Lyrics don’t get more emo than that, do they? And for people of a certain age, Lit’s Miserable was the soundtrack to teenage heartbreak. Everyone goes through a punk stage in their teens and Lit’s ‘A Place In The Sun’ from 1999 was a seminal album in my friendship group. Not only was its collection of twelve pop-punk songs near flawless (in my fourteen year old mind at least), but their songs appeared in the American Pie films and episodes of Malcolm in the Middle, whilst the video for Miserable sees the band performing on Pamela Anderson. ‘A Place In The Sun’ really is tied up in late ‘90s American teen youth culture.
Now, fifteen years later, the band have reunited for an anniversary tour and the fans remain as enthusiastic as ever – a little older than before, able to legally drink and holding phones aloft rather than lighters, but still moshing like teenagers as a haze of b.o collects over the crowd. “You make my job too easy” shouted frontman A-Jay Popoff as the audience screamed out every word to every track, punching the air with relentless abandon. They’re definitely a little less cool now though – when one audience member appeared to be injured in the mosh, the band literally stopped playing to check he was alright. Awkward.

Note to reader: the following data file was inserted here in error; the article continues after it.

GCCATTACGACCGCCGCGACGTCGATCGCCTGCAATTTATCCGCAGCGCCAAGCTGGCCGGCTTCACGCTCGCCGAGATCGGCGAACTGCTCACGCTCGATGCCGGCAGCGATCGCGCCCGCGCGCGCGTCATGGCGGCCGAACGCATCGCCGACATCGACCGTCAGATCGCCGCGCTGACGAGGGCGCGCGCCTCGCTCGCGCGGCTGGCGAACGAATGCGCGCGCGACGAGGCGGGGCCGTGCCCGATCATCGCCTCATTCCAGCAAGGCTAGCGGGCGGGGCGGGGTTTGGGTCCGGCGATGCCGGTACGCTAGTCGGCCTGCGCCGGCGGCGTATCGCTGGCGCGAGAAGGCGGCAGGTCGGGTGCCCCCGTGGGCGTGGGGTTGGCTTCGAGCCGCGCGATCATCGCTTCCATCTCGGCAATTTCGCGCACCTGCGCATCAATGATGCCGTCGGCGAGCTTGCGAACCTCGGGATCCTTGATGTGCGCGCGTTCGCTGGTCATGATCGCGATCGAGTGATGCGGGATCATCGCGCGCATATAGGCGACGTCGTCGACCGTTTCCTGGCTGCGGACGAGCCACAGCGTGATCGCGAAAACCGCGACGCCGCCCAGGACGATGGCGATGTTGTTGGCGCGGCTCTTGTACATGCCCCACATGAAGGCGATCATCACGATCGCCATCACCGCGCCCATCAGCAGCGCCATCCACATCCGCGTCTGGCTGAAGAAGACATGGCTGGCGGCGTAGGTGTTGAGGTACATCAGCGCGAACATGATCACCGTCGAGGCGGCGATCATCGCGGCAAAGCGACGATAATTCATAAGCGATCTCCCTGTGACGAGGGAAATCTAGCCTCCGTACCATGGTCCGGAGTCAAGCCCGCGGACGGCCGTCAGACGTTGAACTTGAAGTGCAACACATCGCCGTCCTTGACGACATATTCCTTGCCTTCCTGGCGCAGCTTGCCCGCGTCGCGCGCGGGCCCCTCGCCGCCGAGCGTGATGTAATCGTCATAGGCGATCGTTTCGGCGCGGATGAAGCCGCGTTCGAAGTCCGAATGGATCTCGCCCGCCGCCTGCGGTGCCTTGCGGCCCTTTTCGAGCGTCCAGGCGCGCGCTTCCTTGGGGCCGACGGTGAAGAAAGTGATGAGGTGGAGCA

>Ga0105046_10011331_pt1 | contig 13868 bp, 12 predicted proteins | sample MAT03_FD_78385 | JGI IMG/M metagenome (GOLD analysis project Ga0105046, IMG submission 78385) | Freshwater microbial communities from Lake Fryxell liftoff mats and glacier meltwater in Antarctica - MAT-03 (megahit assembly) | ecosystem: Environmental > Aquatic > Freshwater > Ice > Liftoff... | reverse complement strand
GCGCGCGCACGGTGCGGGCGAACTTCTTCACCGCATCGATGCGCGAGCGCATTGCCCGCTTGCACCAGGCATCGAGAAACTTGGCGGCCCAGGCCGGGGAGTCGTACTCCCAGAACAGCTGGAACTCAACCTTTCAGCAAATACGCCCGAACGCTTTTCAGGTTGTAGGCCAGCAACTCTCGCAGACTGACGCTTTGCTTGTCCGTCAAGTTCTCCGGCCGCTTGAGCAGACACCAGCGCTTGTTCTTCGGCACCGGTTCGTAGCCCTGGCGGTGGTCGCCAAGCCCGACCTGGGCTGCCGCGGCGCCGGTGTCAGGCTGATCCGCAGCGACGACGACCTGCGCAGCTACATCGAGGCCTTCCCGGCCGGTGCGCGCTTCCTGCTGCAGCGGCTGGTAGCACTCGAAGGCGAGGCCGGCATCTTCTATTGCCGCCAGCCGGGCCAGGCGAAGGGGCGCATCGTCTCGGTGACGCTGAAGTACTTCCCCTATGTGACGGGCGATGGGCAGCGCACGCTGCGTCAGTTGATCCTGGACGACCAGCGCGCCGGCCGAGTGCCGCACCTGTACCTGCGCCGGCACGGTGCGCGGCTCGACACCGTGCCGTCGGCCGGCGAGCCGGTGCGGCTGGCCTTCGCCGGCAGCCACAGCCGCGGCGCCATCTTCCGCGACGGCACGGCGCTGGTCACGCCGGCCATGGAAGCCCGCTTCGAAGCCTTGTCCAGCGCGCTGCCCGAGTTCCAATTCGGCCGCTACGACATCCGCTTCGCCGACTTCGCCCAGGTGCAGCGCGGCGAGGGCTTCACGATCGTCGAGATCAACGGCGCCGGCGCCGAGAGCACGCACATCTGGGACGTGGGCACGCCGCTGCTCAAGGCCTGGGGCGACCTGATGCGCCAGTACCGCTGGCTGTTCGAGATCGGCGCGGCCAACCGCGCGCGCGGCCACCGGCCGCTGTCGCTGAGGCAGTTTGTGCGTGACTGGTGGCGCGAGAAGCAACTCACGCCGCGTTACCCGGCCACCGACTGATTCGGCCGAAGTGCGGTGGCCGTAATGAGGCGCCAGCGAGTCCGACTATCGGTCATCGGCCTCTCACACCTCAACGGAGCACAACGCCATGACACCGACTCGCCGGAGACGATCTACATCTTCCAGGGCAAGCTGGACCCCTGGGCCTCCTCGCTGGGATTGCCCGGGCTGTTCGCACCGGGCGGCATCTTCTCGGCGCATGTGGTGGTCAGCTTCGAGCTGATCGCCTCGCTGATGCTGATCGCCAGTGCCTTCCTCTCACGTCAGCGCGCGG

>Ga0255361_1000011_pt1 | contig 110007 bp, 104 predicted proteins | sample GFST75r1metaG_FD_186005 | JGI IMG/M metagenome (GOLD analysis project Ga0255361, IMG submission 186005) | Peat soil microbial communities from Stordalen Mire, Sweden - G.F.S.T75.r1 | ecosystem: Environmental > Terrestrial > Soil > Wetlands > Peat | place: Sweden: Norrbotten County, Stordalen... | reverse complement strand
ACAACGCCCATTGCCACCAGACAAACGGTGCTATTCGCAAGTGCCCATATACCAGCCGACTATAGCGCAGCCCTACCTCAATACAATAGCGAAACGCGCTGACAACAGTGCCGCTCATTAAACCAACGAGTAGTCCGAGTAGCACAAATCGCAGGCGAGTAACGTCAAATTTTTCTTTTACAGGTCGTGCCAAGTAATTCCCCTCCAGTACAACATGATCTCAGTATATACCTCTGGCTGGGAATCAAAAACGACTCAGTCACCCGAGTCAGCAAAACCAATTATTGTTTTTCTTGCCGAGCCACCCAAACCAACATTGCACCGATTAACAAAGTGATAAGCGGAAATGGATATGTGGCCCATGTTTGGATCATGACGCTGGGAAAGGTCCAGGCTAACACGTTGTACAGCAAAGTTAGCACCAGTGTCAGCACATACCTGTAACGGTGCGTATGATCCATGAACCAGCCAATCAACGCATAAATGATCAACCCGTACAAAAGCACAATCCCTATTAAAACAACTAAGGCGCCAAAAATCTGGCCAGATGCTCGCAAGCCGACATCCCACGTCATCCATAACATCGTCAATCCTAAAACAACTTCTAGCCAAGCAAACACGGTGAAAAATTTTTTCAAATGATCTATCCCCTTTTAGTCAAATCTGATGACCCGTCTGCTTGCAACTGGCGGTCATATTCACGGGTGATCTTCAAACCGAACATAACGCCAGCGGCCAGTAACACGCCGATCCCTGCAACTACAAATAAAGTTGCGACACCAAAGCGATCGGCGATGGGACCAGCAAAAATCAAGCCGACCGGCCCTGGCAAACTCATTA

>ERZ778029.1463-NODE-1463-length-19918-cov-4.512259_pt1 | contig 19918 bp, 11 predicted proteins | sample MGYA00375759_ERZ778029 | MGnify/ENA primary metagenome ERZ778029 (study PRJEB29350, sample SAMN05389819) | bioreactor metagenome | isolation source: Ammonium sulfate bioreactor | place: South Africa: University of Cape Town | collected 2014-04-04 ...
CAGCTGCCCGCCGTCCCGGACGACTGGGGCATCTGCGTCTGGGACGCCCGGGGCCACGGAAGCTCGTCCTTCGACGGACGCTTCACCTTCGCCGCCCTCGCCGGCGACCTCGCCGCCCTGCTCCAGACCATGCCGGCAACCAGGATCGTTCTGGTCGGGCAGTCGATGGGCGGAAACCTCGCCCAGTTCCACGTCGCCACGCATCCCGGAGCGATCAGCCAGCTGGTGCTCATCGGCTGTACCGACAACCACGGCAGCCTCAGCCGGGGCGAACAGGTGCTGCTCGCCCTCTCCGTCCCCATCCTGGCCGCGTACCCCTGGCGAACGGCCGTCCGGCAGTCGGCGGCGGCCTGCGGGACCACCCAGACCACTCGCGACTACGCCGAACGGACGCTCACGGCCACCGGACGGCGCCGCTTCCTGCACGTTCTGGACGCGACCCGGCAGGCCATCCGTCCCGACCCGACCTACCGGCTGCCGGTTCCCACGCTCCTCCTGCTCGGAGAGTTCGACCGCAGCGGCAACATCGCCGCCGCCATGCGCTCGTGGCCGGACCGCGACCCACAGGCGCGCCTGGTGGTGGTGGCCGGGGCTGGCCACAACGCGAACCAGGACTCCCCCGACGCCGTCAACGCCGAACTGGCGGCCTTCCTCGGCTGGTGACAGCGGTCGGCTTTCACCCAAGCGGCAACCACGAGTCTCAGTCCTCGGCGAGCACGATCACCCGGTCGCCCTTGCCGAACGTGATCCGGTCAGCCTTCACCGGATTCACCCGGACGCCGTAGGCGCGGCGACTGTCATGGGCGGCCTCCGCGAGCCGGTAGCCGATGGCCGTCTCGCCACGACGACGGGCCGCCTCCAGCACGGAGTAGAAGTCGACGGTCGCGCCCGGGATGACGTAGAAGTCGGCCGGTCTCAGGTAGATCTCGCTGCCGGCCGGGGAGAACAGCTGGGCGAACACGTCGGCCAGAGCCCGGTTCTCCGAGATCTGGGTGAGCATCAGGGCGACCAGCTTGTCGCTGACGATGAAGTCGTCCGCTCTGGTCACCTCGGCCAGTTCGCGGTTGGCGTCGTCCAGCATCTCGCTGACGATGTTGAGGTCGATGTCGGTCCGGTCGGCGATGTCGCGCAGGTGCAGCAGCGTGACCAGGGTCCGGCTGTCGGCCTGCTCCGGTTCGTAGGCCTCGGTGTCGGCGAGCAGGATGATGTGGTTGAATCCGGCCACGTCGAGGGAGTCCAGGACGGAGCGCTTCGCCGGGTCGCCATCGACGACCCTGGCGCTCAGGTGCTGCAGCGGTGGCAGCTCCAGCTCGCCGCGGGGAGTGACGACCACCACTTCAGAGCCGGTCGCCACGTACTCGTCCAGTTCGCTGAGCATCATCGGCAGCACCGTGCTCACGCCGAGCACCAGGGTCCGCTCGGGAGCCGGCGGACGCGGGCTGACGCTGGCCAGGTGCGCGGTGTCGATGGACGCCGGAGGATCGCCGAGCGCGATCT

The first part of the set consisted solely of ‘A Place In The Sun’, played in order from start to finish. Sure, you could simply press play on the CD, but you’d be missing the visceral experience of the gig – the performance a little rusty, but the punchy riffs and simple melodies as catchy as ever. The only issue is that the album was always a little front heavy, with its biggest singles My Own Worst Enemy, Miserable and Zip-Lock all in the first half. There are some underrated tracks towards the end, but these singles should’ve been massive encore tracks; instead the band blew their load too early.
More so, Lit are very much a one album band. ‘A Place In The Sun’ (their second album) was followed in 2001 by ‘Atomic’ and in 2012 by ‘The View From the Bottom’, but it’s that 1999 release that is most fondly remembered. The second part of the set included songs from these other albums and whilst they’re decent enough pop-rock efforts, it fell flat in comparison to the earlier highs.
Still, this tour is designed purely for nostalgia, allowing both the band and the audience to relive their youth. For a short time I was fourteen again (albeit one with a sore head the following day).